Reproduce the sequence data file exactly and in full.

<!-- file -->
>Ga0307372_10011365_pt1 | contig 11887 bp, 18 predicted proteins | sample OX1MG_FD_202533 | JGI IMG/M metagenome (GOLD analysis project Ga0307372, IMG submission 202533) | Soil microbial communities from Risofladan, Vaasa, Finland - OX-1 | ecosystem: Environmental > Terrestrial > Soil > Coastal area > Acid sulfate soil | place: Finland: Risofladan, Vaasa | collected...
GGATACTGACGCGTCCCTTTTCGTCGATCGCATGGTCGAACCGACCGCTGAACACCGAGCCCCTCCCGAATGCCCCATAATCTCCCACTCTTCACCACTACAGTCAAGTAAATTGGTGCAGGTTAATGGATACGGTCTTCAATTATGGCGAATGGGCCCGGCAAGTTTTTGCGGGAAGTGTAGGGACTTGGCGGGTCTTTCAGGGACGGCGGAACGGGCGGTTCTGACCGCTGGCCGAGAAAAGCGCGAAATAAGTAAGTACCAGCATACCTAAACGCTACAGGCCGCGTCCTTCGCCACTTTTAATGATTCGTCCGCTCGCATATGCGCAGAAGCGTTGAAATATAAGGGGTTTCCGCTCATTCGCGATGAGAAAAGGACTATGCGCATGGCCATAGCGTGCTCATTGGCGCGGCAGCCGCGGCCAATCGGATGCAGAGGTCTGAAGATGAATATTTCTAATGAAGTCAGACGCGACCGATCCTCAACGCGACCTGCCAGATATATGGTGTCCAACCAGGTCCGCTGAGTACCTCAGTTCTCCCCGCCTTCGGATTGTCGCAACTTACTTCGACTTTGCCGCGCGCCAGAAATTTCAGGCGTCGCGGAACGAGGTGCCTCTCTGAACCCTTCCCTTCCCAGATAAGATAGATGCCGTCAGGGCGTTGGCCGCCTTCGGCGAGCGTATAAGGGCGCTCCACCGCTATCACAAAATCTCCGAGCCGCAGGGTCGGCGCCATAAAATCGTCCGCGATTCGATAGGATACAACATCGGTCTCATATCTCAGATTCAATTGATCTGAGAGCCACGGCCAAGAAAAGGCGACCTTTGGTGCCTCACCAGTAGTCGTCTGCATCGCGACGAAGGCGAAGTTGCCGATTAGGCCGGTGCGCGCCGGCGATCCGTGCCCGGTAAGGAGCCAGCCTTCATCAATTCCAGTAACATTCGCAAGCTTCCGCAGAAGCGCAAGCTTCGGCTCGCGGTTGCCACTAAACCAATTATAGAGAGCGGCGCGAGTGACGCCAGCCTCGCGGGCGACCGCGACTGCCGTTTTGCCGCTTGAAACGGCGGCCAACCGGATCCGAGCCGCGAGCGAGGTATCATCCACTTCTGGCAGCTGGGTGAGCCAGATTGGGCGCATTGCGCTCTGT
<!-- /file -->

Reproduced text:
>Ga0307372_10011365_pt1 | contig 11887 bp, 18 predicted proteins | sample OX1MG_FD_202533 | JGI IMG/M metagenome (GOLD analysis project Ga0307372, IMG submission 202533) | Soil microbial communities from Risofladan, Vaasa, Finland - OX-1 | ecosystem: Environmental > Terrestrial > Soil > Coastal area > Acid sulfate soil | place: Finland: Risofladan, Vaasa | collected...
GGATACTGACGCGTCCCTTTTCGTCGATCGCATGGTCGAACCGACCGCTGAACACCGAGCCCCTCCCGAATGCCCCATAATCTCCCACTCTTCACCACTACAGTCAAGTAAATTGGTGCAGGTTAATGGATACGGTCTTCAATTATGGCGAATGGGCCCGGCAAGTTTTTGCGGGAAGTGTAGGGACTTGGCGGGTCTTTCAGGGACGGCGGAACGGGCGGTTCTGACCGCTGGCCGAGAAAAGCGCGAAATAAGTAAGTACCAGCATACCTAAACGCTACAGGCCGCGTCCTTCGCCACTTTTAATGATTCGTCCGCTCGCATATGCGCAGAAGCGTTGAAATATAAGGGGTTTCCGCTCATTCGCGATGAGAAAAGGACTATGCGCATGGCCATAGCGTGCTCATTGGCGCGGCAGCCGCGGCCAATCGGATGCAGAGGTCTGAAGATGAATATTTCTAATGAAGTCAGACGCGACCGATCCTCAACGCGACCTGCCAGATATATGGTGTCCAACCAGGTCCGCTGAGTACCTCAGTTCTCCCCGCCTTCGGATTGTCGCAACTTACTTCGACTTTGCCGCGCGCCAGAAATTTCAGGCGTCGCGGAACGAGGTGCCTCTCTGAACCCTTCCCTTCCCAGATAAGATAGATGCCGTCAGGGCGTTGGCCGCCTTCGGCGAGCGTATAAGGGCGCTCCACCGCTATCACAAAATCTCCGAGCCGCAGGGTCGGCGCCATAAAATCGTCCGCGATTCGATAGGATACAACATCGGTCTCATATCTCAGATTCAATTGATCTGAGAGCCACGGCCAAGAAAAGGCGACCTTTGGTGCCTCACCAGTAGTCGTCTGCATCGCGACGAAGGCGAAGTTGCCGATTAGGCCGGTGCGCGCCGGCGATCCGTGCCCGGTAAGGAGCCAGCCTTCATCAATTCCAGTAACATTCGCAAGCTTCCGCAGAAGCGCAAGCTTCGGCTCGCGGTTGCCACTAAACCAATTATAGAGAGCGGCGCGAGTGACGCCAGCCTCGCGGGCGACCGCGACTGCCGTTTTGCCGCTTGAAACGGCGGCCAACCGGATCCGAGCCGCGAGCGAGGTATCATCCACTTCTGGCAGCTGGGTGAGCCAGATTGGGCGCATTGCGCTCTGT